The Federal Aviation Administration has ‘prohibited’ all U.S. carriers, commercial flights and privately licensed American pilots from flying in North Korea’s Pyongyang eastern region, which were previously allowed under another special federal aviation regulation issued twenty years ago, according to an FAA flight bulletin.

Despite diplomatic talks on Tuesday between North Korean and South Korean leaders, the situation remains dire, said several U.S. officials, who added the unpredictability of North Korea’s leader Kim Jong Un, makes him extremely dangerous.

“Due to the hazardous situation created by North Korean military capabilities and activities, including unannounced North Korean missile launches and air defense weapons systems, all flight operations in the Pyongyang (ZKKP) flight information region (Flight Information Region) by the persons described in paragraph a below are prohibited,” states the FAA flight prohibition, enacted on Nov. 3, 2016. “This Notam expands the FAA’s flight prohibition to include all operations in the Pyongyang (ZKKP) (Flight Information Region) east of 132 degrees east longitude, which were previously allowed under special federal aviation regulation no. 79.”

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The travel ban was implemented just as the Trump administration continues to weigh both military and diplomatic options on how to handle the threat of Pyongyang’s nuclear weapons program. Last November, on the heels of the travel ban, North Korea launched an intercontinental ballistic missile, called the Hwasong-15. It traveled roughly 2,800 miles into space and spent 53 minutes in the air before coming down in the waters off the coast of Japan. The missile flew more than 10 times the height of the International Space Station and put the U.S. mainland in reach of North Korea’s nuclear weapons, according to U.S. officials and news reports.

And U.S. military and intelligence officials have reason to be concerned.

Over the past year, North Korea detonated its first hydrogen bomb and has tested three continental ballistic missiles, according to reports. The response from the White House has been swift and Secretary of Defense Gen. James Mattis warned North Korea before Christmas “the storm clouds are gathering.”

A U.S. official, familiar with the new FAA ban, said the prohibition is “significant because it clears the airspace of all U.S. commercial and carrier aircraft, minus any authorized military aircraft, as the administration decides what steps need to be taken to handle the rogue and unpredictable regime.”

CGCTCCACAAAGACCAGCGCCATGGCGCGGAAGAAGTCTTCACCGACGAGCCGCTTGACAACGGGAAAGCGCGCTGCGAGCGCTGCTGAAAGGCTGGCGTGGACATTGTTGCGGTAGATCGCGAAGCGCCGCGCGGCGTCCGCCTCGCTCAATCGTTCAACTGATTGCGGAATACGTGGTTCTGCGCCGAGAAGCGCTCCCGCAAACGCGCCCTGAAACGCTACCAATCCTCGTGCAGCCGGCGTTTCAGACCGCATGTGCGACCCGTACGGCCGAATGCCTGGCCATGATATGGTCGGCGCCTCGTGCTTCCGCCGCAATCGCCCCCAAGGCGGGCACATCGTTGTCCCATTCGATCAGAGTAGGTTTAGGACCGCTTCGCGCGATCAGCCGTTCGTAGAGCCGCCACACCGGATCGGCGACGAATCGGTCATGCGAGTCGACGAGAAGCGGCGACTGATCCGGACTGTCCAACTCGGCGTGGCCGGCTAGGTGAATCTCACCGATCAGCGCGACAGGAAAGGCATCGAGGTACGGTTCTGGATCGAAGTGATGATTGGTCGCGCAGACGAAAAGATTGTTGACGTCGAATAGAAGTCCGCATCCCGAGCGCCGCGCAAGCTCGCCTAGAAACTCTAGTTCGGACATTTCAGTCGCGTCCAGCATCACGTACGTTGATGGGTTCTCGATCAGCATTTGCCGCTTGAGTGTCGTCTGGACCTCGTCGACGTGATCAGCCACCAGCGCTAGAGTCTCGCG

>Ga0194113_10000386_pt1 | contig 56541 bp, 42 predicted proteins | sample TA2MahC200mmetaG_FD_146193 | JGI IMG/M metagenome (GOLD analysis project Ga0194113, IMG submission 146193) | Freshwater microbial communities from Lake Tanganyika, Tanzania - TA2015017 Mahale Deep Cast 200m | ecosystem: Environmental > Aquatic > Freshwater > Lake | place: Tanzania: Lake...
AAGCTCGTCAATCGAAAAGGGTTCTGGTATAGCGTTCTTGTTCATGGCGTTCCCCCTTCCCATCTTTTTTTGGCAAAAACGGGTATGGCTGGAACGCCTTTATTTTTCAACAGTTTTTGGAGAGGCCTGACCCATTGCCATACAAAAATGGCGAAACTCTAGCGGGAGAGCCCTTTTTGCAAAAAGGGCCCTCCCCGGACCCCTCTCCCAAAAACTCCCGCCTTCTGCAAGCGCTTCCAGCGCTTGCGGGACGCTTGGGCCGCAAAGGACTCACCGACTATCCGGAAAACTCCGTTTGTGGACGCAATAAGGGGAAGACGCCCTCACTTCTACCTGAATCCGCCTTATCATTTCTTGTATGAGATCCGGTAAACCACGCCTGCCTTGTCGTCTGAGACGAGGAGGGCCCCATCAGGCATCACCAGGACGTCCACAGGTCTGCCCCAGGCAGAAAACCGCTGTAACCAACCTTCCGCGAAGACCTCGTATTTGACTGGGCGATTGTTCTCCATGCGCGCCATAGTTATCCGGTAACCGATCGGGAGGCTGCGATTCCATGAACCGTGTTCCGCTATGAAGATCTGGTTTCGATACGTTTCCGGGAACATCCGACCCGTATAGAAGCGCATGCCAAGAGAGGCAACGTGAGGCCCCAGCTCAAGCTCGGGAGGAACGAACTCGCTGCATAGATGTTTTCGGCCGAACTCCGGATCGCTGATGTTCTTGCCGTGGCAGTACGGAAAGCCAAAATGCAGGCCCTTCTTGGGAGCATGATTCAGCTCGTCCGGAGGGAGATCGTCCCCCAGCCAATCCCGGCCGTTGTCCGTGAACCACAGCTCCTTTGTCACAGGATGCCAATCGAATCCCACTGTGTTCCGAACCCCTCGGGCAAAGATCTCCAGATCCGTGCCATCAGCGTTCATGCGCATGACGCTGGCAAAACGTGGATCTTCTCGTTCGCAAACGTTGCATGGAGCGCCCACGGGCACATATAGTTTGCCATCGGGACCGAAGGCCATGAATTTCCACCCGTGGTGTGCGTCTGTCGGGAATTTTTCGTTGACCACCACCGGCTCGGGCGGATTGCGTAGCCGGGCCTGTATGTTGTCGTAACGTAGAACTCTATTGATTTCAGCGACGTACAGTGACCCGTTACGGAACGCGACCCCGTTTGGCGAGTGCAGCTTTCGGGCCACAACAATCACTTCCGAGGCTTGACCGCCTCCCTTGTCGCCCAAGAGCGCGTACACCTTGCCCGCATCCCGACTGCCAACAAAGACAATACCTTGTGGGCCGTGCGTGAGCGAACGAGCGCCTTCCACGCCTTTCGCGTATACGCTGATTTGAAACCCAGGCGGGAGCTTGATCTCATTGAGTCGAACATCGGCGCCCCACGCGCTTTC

“It sets the stage for a possible military offensive and protects U.S. aircraft from North Korean threats,” said a U.S. official, who spoke on condition of anonymity due to the nature of their work.

FAA spokeswoman Marcia Alexander-Adams directed all comments on the FAA bulletin to the State Department.

State Department officials directed all questions back to the FAA, where they declined to comment on the new changes in the regulations.

North Korean and South Korean officials said they agreed to hold “military talks” in a joint statement released Tuesday. The much anticipated agreement came after 12 hours of diplomatic negotiations, in which North Korea also agreed to send a high-level delegation to Pyeongchang, South Korea for the Winter Olympics in February.

The previous flight regulation, known as FAA No. 79,  was issued on April 18, 1997.  At the time, FAA officials were concerned that civil aircraft could be shot down by North Korea’s air defense system and the ban extended to the entire Flight Information Region of Pyongyang. In February 1998, however, that changed and the FAA decided to allow flights in the eastern zone of the region.

The new FAA prohibition includes, “all U.S. air carriers and commercial operators; all persons exercising the privileges of an airman certificate issued by the FAA, except such persons operating U.S.-registered aircraft for a foreign air carrier; and all operators of aircraft registered in the United States, except where the operator of such aircraft is a foreign air carrier.”

 

 

 

 

 

 

 

1 Comment

  1. Why would any US commercial or private planes be flying over NOKO anyway?

    Wouldn’t they be shot down?

    And why does the US FAA have any jurisdiction in East Asia.

    Just wondering.

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